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State v. Twaddle


January 29, 2008


On appeal from the Superior Court of New Jersey, Law Division, Middlesex County, Indictment No. 00-01-0045.

Per curiam.


Submitted January 7, 2008

Before Judges Parrillo and Sabatino.

Defendant Keith Twaddle appeals the Law Division's order, dated September 5, 2006, denying his petition for post-conviction relief ("PCR") from his convictions for the theft of an automobile and uttering a forged instrument. The convictions were based upon defendant's plea of guilty to both charges in November 2000. In his PCR petition, defendant argued that his trial counsel was ineffective. He renews that argument on appeal, and further contends that his PCR counsel was also ineffective. Because defendant's claims of ineffectiveness all lack merit, we affirm the dismissal of his petition, substantially for the reasons expressed in Judge Gelade's oral ruling of August 25, 2006.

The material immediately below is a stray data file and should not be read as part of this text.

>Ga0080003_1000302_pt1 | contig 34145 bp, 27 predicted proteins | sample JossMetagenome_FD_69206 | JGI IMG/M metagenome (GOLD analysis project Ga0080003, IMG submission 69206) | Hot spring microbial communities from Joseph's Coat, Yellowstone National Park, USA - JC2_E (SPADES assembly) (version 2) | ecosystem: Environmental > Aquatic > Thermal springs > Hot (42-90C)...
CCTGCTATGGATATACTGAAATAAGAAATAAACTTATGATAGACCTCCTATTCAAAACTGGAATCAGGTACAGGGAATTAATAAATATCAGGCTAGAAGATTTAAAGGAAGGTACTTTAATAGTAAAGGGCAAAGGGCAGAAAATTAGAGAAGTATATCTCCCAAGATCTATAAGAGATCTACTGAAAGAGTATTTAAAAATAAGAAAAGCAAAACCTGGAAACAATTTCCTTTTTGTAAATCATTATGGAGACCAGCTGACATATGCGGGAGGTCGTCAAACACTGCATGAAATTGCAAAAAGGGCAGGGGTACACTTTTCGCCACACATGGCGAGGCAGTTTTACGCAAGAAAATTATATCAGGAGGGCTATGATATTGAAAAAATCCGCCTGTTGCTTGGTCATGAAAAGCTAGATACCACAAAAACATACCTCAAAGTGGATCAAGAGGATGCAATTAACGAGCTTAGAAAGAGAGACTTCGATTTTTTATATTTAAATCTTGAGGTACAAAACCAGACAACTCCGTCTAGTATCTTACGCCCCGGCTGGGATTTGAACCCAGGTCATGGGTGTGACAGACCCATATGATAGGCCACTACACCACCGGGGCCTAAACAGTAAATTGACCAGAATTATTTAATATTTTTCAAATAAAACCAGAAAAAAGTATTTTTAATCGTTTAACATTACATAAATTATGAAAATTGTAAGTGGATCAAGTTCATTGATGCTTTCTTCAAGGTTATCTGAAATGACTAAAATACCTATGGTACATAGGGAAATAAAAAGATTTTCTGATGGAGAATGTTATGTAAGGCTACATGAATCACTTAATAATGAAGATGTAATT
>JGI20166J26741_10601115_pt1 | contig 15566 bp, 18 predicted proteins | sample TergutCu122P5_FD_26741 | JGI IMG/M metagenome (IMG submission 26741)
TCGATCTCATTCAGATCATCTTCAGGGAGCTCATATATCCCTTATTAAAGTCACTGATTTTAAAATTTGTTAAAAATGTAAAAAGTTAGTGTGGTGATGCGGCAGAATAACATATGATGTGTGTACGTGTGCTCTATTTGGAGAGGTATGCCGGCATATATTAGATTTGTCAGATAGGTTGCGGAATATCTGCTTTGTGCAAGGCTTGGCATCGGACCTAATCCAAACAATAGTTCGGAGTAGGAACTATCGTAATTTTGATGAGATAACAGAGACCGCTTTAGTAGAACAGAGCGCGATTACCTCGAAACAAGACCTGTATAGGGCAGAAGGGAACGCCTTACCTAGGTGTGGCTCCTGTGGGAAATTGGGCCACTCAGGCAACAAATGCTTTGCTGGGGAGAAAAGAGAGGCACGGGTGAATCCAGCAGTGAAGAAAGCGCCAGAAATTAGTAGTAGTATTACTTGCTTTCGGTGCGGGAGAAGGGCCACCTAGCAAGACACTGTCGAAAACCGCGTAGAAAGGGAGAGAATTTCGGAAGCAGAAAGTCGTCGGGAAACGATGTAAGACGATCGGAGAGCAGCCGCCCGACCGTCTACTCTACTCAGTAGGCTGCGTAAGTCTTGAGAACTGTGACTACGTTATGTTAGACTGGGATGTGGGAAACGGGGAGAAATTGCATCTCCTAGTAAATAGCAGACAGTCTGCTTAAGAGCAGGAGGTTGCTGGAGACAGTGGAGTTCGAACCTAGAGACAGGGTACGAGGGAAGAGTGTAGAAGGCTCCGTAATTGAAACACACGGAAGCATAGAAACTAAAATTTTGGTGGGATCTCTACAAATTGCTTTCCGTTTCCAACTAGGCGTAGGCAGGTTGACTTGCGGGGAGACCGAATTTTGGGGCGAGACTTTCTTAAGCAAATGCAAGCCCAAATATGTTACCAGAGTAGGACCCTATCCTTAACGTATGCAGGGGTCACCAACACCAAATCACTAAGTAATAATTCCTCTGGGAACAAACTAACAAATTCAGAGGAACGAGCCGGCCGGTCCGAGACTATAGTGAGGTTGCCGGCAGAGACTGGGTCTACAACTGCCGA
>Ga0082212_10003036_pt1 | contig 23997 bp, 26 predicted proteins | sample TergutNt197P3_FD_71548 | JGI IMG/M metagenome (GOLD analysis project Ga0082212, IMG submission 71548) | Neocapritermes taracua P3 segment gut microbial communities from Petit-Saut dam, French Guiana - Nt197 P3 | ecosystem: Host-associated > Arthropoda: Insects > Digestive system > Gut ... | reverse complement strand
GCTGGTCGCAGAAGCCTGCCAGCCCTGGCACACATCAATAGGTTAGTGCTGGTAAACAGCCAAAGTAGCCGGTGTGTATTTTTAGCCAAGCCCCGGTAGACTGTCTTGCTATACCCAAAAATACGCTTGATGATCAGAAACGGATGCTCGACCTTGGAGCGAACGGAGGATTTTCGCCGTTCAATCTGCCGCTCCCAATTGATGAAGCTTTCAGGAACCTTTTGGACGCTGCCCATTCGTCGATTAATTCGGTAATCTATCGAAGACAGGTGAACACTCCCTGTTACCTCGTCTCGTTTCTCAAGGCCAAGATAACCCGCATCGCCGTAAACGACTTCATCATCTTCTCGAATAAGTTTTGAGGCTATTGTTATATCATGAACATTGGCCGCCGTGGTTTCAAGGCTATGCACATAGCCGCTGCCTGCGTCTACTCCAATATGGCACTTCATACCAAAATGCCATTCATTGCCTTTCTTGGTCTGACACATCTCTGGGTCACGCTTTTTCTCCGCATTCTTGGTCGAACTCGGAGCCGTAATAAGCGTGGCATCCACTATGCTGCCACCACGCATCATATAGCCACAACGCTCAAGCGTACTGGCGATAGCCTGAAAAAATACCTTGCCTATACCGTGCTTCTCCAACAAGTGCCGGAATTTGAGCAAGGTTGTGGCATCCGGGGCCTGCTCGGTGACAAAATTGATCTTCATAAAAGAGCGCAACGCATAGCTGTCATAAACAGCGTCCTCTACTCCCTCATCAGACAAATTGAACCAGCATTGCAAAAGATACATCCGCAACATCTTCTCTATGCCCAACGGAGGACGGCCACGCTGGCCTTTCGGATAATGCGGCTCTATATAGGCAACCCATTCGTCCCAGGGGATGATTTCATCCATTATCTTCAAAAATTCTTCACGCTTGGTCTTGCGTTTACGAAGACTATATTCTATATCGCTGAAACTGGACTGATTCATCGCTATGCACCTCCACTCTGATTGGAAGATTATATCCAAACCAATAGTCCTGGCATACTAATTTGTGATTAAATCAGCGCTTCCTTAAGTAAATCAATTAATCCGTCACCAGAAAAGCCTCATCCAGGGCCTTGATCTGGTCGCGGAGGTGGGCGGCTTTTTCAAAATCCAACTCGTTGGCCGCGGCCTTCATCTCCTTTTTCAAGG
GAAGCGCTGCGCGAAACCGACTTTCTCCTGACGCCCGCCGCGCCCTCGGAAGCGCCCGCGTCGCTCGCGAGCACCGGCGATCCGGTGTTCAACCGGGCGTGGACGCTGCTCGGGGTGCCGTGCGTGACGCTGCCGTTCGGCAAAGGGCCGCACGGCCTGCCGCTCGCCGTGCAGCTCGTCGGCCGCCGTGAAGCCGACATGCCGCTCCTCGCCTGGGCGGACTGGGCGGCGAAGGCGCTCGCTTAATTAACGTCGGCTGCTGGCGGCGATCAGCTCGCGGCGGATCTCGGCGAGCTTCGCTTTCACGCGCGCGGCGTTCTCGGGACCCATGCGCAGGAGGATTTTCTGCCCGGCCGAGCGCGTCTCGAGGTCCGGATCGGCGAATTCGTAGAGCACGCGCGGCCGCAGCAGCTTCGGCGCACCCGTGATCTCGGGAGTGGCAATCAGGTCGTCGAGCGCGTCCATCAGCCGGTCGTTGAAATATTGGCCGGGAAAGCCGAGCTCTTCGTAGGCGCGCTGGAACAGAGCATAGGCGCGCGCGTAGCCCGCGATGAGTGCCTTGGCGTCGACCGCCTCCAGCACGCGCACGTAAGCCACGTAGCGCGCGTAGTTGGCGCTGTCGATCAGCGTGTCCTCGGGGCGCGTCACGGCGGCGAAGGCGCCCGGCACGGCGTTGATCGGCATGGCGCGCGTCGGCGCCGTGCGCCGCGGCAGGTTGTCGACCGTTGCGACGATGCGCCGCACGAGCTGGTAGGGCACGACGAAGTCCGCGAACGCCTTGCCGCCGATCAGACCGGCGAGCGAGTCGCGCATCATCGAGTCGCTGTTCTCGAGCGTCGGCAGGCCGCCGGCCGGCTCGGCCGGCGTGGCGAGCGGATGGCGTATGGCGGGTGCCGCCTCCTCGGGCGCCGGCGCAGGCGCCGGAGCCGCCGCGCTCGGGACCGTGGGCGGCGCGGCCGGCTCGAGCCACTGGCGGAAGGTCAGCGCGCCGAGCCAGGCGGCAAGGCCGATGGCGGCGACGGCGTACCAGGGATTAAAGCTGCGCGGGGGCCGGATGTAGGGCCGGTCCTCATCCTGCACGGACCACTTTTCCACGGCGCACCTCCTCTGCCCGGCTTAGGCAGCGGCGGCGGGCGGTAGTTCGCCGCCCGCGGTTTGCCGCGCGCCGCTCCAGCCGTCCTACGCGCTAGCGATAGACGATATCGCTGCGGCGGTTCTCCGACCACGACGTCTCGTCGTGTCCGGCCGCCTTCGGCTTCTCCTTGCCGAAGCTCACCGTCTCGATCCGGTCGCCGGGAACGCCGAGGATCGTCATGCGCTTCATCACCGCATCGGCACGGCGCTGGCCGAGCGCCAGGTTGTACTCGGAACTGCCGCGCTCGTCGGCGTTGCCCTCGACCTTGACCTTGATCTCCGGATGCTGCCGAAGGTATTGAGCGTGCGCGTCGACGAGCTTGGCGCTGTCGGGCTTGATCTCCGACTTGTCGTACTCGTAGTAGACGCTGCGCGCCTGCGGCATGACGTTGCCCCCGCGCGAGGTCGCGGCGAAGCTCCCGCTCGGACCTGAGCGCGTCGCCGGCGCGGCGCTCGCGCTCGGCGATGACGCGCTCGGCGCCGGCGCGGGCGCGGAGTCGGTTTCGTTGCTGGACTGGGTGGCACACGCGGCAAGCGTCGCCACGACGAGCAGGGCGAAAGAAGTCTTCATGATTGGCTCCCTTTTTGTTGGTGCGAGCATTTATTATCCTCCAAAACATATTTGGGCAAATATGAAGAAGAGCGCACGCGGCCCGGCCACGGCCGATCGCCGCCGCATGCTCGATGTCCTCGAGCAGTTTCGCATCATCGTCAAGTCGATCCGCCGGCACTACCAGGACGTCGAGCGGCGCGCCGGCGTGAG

The facts that support the indictment and defendant's guilty pleas are relatively simple. In November 1999, defendant borrowed an Acura automobile, knowing that the car had been stolen from its rightful owner. A police officer in the borough of Middlesex spotted him driving the Acura on November 22, 1999, and pulled him over. Defendant presented to the officer a vehicle registration and an insurance card, both of which he knew were forged. Defendant was subsequently arrested and charged in a Middlesex County indictment with third-degree theft, contrary to N.J.S.A. 2C:20-7, and fourth-degree uttering of a forged instrument, contrary to N.J.S.A. 2C:21-1a(3).

Defendant was represented by Martha Roberts, Esq., in connection with the Middlesex County charges. At the time, defendant was in federal custody on unrelated criminal charges and was awaiting a final disposition by the United States District Court. Defendant was being separately represented by a federal public defender on the federal charges.